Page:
Share This Page

Group working to bring jazz radio back to Pittsburgh

| Monday, Nov. 12, 2012, 1:56 p.m.

Pittsburgh Public Media plans to file for FCC approval this week for a plan to return jazz radio to the air in the Pittsburgh area.

The group has signed an agreement with Bethany College in West Virginia to buy the 88.1 FM signal of its WVBC. It wants to use the 1,100 watts to broadcast jazz “just like WDUQ used to,” says Chuck Leavens, CEO of Pittsburgh Public Media.

He says the FCC generally takes three to four months to approve such requests and, in that time, he hopes to raise $150,000 to “pay for the station outright.” Leavens says his group has $15,000 already from donors.

Obviously, broadcasting could not begin until then.

The signal would only reach into the South Hills of Pittsburgh, so Leavens says the next step would be to get equipment to extend the range from there.

Pittsburgh Public Media was formed in 2010 when Duquesne University began talks that led to the sale of WDUQ-FM (90.5) to Essential Public Media, which now operates the signal as WESA-FM.

PubMusic, a nonprofit related to Pittsburgh Public Media, operates a streaming jazz service, www.pghjazzchannel.net, created to replace WDUQ's jazz-dominated service.

Leavens says it is important to return to the broadcast market, though, because “many listeners just have not gotten involved with getting their music from a computer.”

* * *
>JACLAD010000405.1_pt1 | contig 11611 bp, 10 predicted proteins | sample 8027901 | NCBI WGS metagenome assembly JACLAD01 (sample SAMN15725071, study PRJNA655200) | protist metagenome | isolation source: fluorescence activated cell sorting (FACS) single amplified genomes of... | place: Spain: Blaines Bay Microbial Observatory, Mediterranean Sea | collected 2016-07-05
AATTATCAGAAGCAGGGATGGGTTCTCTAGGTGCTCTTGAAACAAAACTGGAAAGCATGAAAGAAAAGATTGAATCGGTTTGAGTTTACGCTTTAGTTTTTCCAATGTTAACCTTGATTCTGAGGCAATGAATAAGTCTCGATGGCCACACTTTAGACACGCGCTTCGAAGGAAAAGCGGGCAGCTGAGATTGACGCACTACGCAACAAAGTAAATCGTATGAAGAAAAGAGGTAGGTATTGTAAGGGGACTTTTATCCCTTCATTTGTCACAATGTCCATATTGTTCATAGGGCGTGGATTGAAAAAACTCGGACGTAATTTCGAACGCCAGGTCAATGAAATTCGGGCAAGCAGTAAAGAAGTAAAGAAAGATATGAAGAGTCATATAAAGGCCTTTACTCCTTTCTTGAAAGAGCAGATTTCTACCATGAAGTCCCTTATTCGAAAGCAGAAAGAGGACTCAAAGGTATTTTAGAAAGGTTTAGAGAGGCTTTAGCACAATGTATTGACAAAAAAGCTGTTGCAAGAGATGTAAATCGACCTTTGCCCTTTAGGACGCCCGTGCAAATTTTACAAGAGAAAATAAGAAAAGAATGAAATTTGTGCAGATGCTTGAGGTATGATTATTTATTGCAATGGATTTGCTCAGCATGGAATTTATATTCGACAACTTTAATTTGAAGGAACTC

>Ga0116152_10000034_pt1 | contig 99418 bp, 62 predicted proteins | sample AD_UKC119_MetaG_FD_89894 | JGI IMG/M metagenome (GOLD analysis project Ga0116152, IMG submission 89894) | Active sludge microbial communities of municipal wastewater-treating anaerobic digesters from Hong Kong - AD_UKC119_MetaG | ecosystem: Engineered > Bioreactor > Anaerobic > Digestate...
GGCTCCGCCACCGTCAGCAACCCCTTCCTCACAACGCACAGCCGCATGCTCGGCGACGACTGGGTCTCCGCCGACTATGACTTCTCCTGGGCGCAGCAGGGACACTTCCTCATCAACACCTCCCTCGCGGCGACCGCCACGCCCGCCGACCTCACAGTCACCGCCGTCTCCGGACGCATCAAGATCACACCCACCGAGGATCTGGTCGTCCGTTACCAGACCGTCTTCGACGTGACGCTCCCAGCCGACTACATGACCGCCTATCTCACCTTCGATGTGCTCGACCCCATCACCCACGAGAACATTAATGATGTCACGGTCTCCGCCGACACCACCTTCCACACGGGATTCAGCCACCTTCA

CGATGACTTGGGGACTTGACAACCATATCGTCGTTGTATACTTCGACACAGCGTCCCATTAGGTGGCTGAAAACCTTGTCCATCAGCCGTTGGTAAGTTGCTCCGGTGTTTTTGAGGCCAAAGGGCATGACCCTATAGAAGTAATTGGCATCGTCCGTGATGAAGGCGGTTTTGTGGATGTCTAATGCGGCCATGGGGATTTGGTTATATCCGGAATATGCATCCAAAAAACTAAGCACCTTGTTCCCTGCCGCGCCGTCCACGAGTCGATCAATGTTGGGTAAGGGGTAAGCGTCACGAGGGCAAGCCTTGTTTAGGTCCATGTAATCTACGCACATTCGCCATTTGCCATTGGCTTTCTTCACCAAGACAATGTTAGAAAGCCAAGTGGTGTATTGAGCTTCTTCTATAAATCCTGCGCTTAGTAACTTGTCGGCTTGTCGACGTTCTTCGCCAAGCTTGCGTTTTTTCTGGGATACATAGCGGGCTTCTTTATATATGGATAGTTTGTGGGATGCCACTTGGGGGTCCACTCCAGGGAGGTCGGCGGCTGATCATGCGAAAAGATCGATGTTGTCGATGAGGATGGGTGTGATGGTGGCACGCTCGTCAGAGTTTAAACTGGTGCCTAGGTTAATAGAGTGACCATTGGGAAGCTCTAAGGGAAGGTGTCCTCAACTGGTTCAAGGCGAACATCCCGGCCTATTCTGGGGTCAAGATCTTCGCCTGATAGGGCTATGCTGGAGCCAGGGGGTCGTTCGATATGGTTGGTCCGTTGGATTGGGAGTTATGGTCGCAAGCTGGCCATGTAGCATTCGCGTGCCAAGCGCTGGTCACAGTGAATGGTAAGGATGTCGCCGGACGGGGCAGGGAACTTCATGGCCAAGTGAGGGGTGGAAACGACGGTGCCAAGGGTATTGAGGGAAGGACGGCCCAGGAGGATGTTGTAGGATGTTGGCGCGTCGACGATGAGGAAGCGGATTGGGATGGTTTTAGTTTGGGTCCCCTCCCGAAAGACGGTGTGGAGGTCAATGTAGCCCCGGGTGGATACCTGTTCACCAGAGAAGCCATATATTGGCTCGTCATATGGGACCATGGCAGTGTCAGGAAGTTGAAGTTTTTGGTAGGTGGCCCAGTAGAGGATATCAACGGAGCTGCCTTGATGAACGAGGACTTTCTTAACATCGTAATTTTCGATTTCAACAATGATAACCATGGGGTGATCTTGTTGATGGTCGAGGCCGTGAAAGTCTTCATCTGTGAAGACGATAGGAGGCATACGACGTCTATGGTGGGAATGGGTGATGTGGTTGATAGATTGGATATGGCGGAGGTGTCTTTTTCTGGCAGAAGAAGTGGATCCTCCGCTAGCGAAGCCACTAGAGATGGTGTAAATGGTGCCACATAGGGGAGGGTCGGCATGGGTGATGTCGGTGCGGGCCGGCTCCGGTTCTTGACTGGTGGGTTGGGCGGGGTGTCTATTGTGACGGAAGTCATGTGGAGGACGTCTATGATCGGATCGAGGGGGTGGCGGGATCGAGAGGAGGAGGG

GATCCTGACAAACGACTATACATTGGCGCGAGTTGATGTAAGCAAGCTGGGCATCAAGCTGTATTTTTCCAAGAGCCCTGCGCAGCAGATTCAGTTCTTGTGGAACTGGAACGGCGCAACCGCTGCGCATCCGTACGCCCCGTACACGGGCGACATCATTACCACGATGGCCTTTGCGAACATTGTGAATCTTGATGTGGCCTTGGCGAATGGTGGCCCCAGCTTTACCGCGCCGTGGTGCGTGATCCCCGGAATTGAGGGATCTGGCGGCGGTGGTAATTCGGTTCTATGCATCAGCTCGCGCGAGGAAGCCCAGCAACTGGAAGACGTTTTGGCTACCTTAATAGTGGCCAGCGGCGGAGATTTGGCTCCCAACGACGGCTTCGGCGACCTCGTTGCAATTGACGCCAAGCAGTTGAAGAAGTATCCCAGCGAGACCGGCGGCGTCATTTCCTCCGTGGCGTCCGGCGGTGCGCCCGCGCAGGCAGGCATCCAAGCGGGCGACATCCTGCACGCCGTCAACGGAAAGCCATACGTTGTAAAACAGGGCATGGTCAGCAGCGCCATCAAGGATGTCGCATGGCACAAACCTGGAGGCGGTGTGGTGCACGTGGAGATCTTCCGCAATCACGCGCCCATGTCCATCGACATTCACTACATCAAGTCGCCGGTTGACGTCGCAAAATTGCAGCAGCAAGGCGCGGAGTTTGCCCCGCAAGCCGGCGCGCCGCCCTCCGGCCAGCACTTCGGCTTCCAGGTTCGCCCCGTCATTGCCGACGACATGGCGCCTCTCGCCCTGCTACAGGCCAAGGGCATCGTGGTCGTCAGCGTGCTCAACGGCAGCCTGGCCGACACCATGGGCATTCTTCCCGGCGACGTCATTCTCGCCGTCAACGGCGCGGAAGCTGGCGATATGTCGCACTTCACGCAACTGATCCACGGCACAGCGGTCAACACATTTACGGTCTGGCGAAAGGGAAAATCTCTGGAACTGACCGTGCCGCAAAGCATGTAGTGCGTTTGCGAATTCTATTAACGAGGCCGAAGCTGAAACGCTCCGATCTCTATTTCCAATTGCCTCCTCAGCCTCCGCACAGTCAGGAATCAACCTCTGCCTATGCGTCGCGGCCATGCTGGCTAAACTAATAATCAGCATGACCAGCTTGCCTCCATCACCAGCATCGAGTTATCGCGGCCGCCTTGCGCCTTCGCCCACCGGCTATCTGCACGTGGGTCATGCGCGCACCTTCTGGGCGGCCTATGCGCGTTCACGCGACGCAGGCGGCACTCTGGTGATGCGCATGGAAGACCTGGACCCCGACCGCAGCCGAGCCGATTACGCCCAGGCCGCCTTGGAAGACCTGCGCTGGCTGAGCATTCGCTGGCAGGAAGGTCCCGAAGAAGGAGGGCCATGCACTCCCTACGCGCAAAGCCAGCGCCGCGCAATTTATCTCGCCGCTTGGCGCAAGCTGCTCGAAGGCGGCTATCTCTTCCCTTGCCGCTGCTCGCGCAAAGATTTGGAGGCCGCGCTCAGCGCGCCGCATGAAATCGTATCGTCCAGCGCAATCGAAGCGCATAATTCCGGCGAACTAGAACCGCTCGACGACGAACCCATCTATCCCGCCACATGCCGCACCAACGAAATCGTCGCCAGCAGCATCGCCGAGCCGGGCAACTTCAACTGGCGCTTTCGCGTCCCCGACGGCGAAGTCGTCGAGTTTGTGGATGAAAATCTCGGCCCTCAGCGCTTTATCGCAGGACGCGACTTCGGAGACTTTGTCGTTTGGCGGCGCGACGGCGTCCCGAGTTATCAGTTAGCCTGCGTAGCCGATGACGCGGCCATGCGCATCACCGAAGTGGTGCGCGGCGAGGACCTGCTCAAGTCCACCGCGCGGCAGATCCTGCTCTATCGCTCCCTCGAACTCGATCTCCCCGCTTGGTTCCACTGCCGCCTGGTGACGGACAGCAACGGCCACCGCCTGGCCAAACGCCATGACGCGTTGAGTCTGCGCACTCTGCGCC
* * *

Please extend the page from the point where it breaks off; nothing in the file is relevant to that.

Bob Karlovits is a staff writer for Trib Total Media. He can be reached at bkarlovits@tribweb.com or 412-320-7852.

TribLIVE commenting policy

You are solely responsible for your comments and by using TribLive.com you agree to our Terms of Service.

We moderate comments. Our goal is to provide substantive commentary for a general readership. By screening submissions, we provide a space where readers can share intelligent and informed commentary that enhances the quality of our news and information.

While most comments will be posted if they are on-topic and not abusive, moderating decisions are subjective. We will make them as carefully and consistently as we can. Because of the volume of reader comments, we cannot review individual moderation decisions with readers.

We value thoughtful comments representing a range of views that make their point quickly and politely. We make an effort to protect discussions from repeated comments either by the same reader or different readers

We follow the same standards for taste as the daily newspaper. A few things we won't tolerate: personal attacks, obscenity, vulgarity, profanity (including expletives and letters followed by dashes), commercial promotion, impersonations, incoherence, proselytizing and SHOUTING. Don't include URLs to Web sites.

We do not edit comments. They are either approved or deleted. We reserve the right to edit a comment that is quoted or excerpted in an article. In this case, we may fix spelling and punctuation.

We welcome strong opinions and criticism of our work, but we don't want comments to become bogged down with discussions of our policies and we will moderate accordingly.

We appreciate it when readers and people quoted in articles or blog posts point out errors of fact or emphasis and will investigate all assertions. But these suggestions should be sent via e-mail. To avoid distracting other readers, we won't publish comments that suggest a correction. Instead, corrections will be made in a blog post or in an article.